Christmas 2015

Welcome to our 2015 Christmas Light Display page!

 

This is our first year to try anything like this. We saw Lights to Music Christmas displays on houses last year, and thought that, maybe, we could do that. And since we were looking for a new hobby project anyway, we decided to make a display using an Arduino microcomputer.

The results of our project will be shown starting on December 1st, and running nightly through December 31st., from dusk until 9:00PM.


2015 Musical Selections
Joy to the World - Percy Faith and his Orchestra
Santa Baby - Taylor Swift
What Child Is This - Sovereign Grace
Wizards in Winter - Trans-Siberian Orchestra
We Wish You a Merry Christmas - Snowflake Christmas Series


The Hardware
This project is built around an Arduino Mega 2560. It has 54 digital outputs for controlling individual strings of lights. 15 of these outputs can be used as PWM outputs for controlling the brightness of LED lights. This year we are only using the outputs to switch strings of lights (using relays) on and off.

Caution - Caution - Caution!!

THIS DESIGN INVOLVES THE SWITCHING OF 120VAC MAINS VOLTAGE!

IMPROPER SAFETY PRECAUTIONS CAN CAUSE SHOCKS, BURNS, AND DEATH!

DO NOT TRY TO BUILD YOUR OWN CONTROL IF YOU DO NOT FEEL COMFORTABLE WORKING WITH MAINS VOLTAGE.

 

Relay circuit diagram

This is the circuit we used for switching the light strings on and off. We chose to build individual relay boards for each of the 30 "channels". This way, if a board goes bad mid-show, only the inoperable piece has to be replaced.

Parts (search Ebay for best prices)

Printed circuit board
12VDC Relay
1N400x Diode
2N3904 Transistor
1/4W Resistor Assortment
LED's
Hook-up Wire, screw connectors, etc.
Power supplies(at least 2) for Microcontroller and Relays
Computer running Windows 7 or greater
FM radio transmitter
Lots of mini christmas lights!

If you choose to purchase ready-made relay boards, check out YourDuino.com. Terry is a great guy and offers reasonable prices on components also.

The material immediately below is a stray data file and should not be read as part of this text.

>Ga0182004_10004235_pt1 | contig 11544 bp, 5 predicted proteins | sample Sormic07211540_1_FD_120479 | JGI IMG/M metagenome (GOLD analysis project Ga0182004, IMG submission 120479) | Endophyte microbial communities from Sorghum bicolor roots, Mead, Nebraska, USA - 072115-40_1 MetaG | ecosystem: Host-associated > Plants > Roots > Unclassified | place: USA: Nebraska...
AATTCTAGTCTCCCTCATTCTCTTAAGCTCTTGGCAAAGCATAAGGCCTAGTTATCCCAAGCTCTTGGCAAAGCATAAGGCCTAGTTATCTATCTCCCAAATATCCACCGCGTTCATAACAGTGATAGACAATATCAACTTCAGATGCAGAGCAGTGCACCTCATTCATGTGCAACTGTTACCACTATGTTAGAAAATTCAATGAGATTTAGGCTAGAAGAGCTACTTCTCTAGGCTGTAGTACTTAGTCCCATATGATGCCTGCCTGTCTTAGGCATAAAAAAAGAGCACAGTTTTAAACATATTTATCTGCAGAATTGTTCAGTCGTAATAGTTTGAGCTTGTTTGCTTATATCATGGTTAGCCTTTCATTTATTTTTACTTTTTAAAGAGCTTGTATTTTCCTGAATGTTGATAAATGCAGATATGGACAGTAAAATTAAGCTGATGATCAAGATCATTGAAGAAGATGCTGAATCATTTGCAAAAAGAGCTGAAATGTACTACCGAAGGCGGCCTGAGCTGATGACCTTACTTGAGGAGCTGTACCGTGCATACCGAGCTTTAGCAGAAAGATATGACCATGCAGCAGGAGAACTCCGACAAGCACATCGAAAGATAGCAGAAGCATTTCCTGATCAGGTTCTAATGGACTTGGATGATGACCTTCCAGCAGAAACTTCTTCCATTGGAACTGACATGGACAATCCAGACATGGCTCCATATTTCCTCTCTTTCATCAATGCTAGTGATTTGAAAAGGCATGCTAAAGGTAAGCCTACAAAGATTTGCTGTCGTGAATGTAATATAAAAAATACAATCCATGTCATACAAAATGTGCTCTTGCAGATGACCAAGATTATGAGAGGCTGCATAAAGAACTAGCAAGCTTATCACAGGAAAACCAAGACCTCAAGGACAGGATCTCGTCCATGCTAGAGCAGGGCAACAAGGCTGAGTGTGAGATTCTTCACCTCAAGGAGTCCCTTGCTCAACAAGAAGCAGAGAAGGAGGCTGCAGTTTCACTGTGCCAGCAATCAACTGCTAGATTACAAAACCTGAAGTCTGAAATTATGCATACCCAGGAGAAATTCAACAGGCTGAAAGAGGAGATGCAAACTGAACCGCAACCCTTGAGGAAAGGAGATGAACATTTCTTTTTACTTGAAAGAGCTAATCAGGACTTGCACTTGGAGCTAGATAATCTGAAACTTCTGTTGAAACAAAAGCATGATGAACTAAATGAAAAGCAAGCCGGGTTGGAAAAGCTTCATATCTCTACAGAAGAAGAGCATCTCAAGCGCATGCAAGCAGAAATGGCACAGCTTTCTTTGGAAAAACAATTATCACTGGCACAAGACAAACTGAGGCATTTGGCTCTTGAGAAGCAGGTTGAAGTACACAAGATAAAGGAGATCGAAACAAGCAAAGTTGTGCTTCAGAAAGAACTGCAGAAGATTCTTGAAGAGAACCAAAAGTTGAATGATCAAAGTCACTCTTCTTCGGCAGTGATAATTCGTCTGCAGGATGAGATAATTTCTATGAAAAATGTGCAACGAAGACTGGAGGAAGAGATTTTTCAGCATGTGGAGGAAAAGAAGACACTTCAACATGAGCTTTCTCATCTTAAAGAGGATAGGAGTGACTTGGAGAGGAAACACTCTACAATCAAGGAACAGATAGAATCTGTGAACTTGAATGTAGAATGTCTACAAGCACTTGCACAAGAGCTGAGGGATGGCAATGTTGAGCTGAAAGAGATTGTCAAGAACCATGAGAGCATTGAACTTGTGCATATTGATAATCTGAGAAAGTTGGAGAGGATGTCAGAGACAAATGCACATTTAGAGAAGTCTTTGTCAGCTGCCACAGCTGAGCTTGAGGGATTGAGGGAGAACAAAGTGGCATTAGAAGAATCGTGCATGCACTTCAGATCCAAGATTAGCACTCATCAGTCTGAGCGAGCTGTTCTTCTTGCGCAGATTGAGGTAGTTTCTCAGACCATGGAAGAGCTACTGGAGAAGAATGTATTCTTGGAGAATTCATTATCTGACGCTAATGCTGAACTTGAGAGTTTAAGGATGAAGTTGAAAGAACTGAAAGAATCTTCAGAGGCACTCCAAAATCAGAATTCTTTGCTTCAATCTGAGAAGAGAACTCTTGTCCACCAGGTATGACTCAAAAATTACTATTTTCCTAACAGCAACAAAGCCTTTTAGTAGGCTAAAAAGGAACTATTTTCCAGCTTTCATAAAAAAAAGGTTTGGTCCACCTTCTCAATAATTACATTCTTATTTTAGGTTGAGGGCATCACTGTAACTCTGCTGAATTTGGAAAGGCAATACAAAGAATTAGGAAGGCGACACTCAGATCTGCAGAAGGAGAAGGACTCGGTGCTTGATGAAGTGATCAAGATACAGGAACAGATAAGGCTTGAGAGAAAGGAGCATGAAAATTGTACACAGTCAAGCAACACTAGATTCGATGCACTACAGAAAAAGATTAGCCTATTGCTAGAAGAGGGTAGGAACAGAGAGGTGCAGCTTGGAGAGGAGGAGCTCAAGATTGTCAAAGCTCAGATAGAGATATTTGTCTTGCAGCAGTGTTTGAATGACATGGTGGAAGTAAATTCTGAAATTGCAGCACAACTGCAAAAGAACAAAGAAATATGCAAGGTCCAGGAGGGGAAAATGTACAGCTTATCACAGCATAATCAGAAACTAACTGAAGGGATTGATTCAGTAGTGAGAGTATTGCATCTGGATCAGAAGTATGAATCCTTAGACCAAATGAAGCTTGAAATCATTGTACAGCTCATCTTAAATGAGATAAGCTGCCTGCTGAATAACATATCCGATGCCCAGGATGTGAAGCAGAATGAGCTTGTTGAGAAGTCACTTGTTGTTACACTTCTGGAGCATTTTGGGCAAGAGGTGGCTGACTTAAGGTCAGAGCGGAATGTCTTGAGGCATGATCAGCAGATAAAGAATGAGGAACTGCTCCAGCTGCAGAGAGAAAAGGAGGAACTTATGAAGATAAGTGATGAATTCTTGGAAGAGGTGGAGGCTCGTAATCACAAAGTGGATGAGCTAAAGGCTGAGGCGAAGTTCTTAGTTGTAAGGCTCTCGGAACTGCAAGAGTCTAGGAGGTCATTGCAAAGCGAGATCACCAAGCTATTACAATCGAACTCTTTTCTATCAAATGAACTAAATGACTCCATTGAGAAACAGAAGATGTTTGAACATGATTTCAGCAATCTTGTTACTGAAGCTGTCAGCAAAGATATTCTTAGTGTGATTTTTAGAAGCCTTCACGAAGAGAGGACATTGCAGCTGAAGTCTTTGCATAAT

Custom circuit board

This is a picture of the custom made circuit board we designed for this project. Red and black wires connect to the relay supply voltace source. Never power relays directly from the Microcontroller board. As few as 5 relays could overload it's voltage regulator.

The two screw connectors are to the N/O contacts in the relay. They connect together when the circuit gets a 5V signal on it's input pin, switching the 120VAV to the outlet.

   
 
Microcontroller hook-up
The control box contains the Microcontroller and the relay cards. Wiring is done point-to-point.
   
Crntorl box interior
Full inside view of control box.
   
Control Power
Power supplies for the Microcontroller and the relays.
   
Control Box
Exterior of the control box showing 24 of the 30 outlets. We created a separate control box for the second house. It contains 6 relays and connects to the main control box using CAT-5 network cable.


The Software

The software we used is called VixenLights. We have used Ver. 2.1.1.0 (download from here), running on Windows 10. Vixen2 is easy to set-up using this Instructables Tutorial.

The software to create the Arduino programming (the Arduino IDE 1.6.5) is available from the Arduino web site. The program running on the Arduino is a modified version of the code fund here.


Email us if you have any questions or comments at christmas2015@redcardinal.com

©2015 Cardinal Systems